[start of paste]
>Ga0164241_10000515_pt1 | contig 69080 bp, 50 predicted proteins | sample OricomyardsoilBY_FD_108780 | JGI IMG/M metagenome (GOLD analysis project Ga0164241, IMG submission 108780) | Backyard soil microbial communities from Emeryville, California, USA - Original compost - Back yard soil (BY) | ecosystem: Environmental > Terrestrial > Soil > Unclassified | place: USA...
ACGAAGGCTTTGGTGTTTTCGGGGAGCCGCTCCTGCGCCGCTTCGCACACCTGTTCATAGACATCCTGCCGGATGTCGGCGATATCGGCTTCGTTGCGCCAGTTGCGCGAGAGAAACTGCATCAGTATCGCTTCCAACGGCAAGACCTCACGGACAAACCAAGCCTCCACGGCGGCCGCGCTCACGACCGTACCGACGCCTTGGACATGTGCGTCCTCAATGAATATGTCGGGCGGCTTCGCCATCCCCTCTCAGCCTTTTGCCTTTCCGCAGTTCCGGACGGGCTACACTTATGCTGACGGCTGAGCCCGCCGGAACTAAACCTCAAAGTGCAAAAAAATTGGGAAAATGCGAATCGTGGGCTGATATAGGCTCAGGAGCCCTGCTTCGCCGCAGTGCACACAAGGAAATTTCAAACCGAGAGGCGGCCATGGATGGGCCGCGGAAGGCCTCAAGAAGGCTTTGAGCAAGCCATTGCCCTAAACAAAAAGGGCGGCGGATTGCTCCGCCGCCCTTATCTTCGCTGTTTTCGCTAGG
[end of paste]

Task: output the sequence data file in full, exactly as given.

>Ga0164241_10000515_pt1 | contig 69080 bp, 50 predicted proteins | sample OricomyardsoilBY_FD_108780 | JGI IMG/M metagenome (GOLD analysis project Ga0164241, IMG submission 108780) | Backyard soil microbial communities from Emeryville, California, USA - Original compost - Back yard soil (BY) | ecosystem: Environmental > Terrestrial > Soil > Unclassified | place: USA...
ACGAAGGCTTTGGTGTTTTCGGGGAGCCGCTCCTGCGCCGCTTCGCACACCTGTTCATAGACATCCTGCCGGATGTCGGCGATATCGGCTTCGTTGCGCCAGTTGCGCGAGAGAAACTGCATCAGTATCGCTTCCAACGGCAAGACCTCACGGACAAACCAAGCCTCCACGGCGGCCGCGCTCACGACCGTACCGACGCCTTGGACATGTGCGTCCTCAATGAATATGTCGGGCGGCTTCGCCATCCCCTCTCAGCCTTTTGCCTTTCCGCAGTTCCGGACGGGCTACACTTATGCTGACGGCTGAGCCCGCCGGAACTAAACCTCAAAGTGCAAAAAAATTGGGAAAATGCGAATCGTGGGCTGATATAGGCTCAGGAGCCCTGCTTCGCCGCAGTGCACACAAGGAAATTTCAAACCGAGAGGCGGCCATGGATGGGCCGCGGAAGGCCTCAAGAAGGCTTTGAGCAAGCCATTGCCCTAAACAAAAAGGGCGGCGGATTGCTCCGCCGCCCTTATCTTCGCTGTTTTCGCTAGG